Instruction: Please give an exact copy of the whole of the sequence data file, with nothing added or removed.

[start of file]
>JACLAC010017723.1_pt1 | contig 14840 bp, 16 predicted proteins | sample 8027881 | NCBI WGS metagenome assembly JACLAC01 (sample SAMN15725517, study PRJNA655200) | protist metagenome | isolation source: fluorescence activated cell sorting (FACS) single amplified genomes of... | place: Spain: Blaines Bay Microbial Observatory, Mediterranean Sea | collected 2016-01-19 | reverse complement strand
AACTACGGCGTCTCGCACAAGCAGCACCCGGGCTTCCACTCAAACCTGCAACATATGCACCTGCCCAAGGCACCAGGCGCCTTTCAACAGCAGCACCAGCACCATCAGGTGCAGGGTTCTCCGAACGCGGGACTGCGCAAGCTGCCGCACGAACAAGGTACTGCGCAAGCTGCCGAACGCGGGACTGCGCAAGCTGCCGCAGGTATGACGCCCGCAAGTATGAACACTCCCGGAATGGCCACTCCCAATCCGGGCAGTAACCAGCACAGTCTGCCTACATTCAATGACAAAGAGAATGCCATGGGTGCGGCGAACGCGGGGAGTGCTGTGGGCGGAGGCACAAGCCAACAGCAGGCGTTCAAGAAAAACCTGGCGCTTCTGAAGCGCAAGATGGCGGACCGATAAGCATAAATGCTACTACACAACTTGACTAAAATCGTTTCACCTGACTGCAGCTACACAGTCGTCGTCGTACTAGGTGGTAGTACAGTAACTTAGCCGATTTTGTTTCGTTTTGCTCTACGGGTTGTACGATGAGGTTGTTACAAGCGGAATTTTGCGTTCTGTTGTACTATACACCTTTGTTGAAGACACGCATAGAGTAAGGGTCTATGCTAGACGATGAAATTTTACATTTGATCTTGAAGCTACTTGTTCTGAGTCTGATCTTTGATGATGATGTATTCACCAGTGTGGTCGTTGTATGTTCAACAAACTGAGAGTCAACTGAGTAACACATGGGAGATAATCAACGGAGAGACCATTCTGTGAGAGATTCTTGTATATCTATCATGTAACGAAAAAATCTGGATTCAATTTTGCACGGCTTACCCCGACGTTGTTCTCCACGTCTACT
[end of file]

>JACLAC010017723.1_pt1 | contig 14840 bp, 16 predicted proteins | sample 8027881 | NCBI WGS metagenome assembly JACLAC01 (sample SAMN15725517, study PRJNA655200) | protist metagenome | isolation source: fluorescence activated cell sorting (FACS) single amplified genomes of... | place: Spain: Blaines Bay Microbial Observatory, Mediterranean Sea | collected 2016-01-19 | reverse complement strand
AACTACGGCGTCTCGCACAAGCAGCACCCGGGCTTCCACTCAAACCTGCAACATATGCACCTGCCCAAGGCACCAGGCGCCTTTCAACAGCAGCACCAGCACCATCAGGTGCAGGGTTCTCCGAACGCGGGACTGCGCAAGCTGCCGCACGAACAAGGTACTGCGCAAGCTGCCGAACGCGGGACTGCGCAAGCTGCCGCAGGTATGACGCCCGCAAGTATGAACACTCCCGGAATGGCCACTCCCAATCCGGGCAGTAACCAGCACAGTCTGCCTACATTCAATGACAAAGAGAATGCCATGGGTGCGGCGAACGCGGGGAGTGCTGTGGGCGGAGGCACAAGCCAACAGCAGGCGTTCAAGAAAAACCTGGCGCTTCTGAAGCGCAAGATGGCGGACCGATAAGCATAAATGCTACTACACAACTTGACTAAAATCGTTTCACCTGACTGCAGCTACACAGTCGTCGTCGTACTAGGTGGTAGTACAGTAACTTAGCCGATTTTGTTTCGTTTTGCTCTACGGGTTGTACGATGAGGTTGTTACAAGCGGAATTTTGCGTTCTGTTGTACTATACACCTTTGTTGAAGACACGCATAGAGTAAGGGTCTATGCTAGACGATGAAATTTTACATTTGATCTTGAAGCTACTTGTTCTGAGTCTGATCTTTGATGATGATGTATTCACCAGTGTGGTCGTTGTATGTTCAACAAACTGAGAGTCAACTGAGTAACACATGGGAGATAATCAACGGAGAGACCATTCTGTGAGAGATTCTTGTATATCTATCATGTAACGAAAAAATCTGGATTCAATTTTGCACGGCTTACCCCGACGTTGTTCTCCACGTCTACT